Republicans are also privately griping about Mulvaney’s admission on Ukraine. ‘‘Get over it,’’ Mulvaney told reporters at the White House on Thursday before he walked it back.

‘‘It’s not an Etch A Sketch,’’ said Rooney, who asked: ‘‘What is a walkback? I mean, I tell you what, I’ve drilled some oil wells I’d like to walk back: dry holes.’’

He added: ‘‘I couldn’t believe it. . . . When the president has said many times there wasn’t a quid pro quo . . . and now Mick Mulvaney goes up and says, ‘Yeah, it was all part of the whole plan!’ ”

As a member of the House Foreign Affairs Committee, Rooney has participated in the closed-door interviews of current and former Trump administration officials in the impeachment probe.

He said he has been increasingly concerned by revelations regarding the Trump administration’s dealings with Ukraine, but at this point he did not see the allegations against Trump rising to the level of Nixon’s wrongdoing. ‘‘But I think we need to get all the facts on the table. And every time one of these ambassadors comes and talks, we learn a lot more.’’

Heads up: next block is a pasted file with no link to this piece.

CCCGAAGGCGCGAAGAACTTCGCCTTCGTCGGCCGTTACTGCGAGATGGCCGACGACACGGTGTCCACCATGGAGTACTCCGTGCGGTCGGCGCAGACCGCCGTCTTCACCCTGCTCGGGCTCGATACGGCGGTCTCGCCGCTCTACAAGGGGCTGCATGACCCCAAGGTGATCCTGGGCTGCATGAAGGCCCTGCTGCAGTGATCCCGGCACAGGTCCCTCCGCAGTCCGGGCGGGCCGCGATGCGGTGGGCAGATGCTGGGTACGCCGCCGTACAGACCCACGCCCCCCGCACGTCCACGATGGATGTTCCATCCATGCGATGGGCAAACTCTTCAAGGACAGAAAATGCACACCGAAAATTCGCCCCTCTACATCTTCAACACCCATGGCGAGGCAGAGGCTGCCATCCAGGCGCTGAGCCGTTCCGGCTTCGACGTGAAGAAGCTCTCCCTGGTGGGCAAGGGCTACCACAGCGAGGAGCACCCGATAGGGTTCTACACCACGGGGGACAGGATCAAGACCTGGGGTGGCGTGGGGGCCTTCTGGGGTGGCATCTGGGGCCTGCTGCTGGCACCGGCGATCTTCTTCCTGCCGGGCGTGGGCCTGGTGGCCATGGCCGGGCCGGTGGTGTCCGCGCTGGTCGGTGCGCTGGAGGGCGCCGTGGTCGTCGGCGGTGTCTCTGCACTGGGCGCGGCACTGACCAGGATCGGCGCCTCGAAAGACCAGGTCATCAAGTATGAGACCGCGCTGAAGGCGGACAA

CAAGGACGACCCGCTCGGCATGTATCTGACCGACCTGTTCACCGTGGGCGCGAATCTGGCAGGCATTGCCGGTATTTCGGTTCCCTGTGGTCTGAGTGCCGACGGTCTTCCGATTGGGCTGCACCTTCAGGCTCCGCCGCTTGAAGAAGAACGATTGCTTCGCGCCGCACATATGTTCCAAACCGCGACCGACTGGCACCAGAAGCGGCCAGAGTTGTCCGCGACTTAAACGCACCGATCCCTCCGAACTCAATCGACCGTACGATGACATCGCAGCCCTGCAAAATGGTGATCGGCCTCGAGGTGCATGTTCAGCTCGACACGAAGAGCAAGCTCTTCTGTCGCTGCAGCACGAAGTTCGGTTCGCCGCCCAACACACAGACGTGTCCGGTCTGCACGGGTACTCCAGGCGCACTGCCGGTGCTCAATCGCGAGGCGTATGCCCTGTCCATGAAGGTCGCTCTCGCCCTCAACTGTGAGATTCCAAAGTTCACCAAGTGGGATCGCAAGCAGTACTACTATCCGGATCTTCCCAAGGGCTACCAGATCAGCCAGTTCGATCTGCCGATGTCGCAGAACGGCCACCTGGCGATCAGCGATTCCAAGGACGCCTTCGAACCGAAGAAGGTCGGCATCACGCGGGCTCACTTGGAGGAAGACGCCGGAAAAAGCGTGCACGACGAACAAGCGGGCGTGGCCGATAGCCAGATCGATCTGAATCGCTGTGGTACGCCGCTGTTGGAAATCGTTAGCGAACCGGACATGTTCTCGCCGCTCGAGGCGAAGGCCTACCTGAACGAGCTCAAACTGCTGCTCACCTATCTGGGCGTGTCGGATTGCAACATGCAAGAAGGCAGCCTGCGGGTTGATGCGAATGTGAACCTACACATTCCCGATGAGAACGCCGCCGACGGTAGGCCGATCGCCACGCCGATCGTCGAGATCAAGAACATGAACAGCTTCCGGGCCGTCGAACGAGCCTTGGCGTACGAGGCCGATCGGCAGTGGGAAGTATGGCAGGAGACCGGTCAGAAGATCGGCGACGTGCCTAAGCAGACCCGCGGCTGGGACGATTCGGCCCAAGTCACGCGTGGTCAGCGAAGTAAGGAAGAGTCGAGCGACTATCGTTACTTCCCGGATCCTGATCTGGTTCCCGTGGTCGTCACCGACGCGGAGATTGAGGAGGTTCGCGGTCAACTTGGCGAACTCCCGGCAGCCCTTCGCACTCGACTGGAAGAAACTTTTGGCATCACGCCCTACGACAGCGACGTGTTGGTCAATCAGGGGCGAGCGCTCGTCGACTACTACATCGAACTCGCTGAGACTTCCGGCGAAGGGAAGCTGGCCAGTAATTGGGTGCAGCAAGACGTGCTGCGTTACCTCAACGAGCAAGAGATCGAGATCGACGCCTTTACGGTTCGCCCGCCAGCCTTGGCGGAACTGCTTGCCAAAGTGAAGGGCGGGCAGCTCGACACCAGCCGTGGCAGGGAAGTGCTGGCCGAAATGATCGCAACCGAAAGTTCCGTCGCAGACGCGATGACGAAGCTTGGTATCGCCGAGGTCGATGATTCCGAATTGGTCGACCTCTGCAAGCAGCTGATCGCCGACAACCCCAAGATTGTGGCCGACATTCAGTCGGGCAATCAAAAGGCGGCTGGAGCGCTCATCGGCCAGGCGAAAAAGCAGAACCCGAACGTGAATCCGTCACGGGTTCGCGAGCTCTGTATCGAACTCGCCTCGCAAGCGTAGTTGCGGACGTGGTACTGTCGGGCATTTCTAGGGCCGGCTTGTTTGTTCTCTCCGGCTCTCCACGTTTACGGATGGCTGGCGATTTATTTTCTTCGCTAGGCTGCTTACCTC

The new GOP grievances with Trump couldn’t come at a worse time for the president.

House Democratic leaders are moving rapidly in their impeachment probe and could hold a vote by the holiday season. They have been turning up an increasingly robust body of evidence showing that the president pressured Ukraine to investigate Biden, a 2020 presidential contender, and his son Hunter.

Additionally, a majority of voters now back the idea of ousting Trump from office; even more Republicans are supporting impeachment.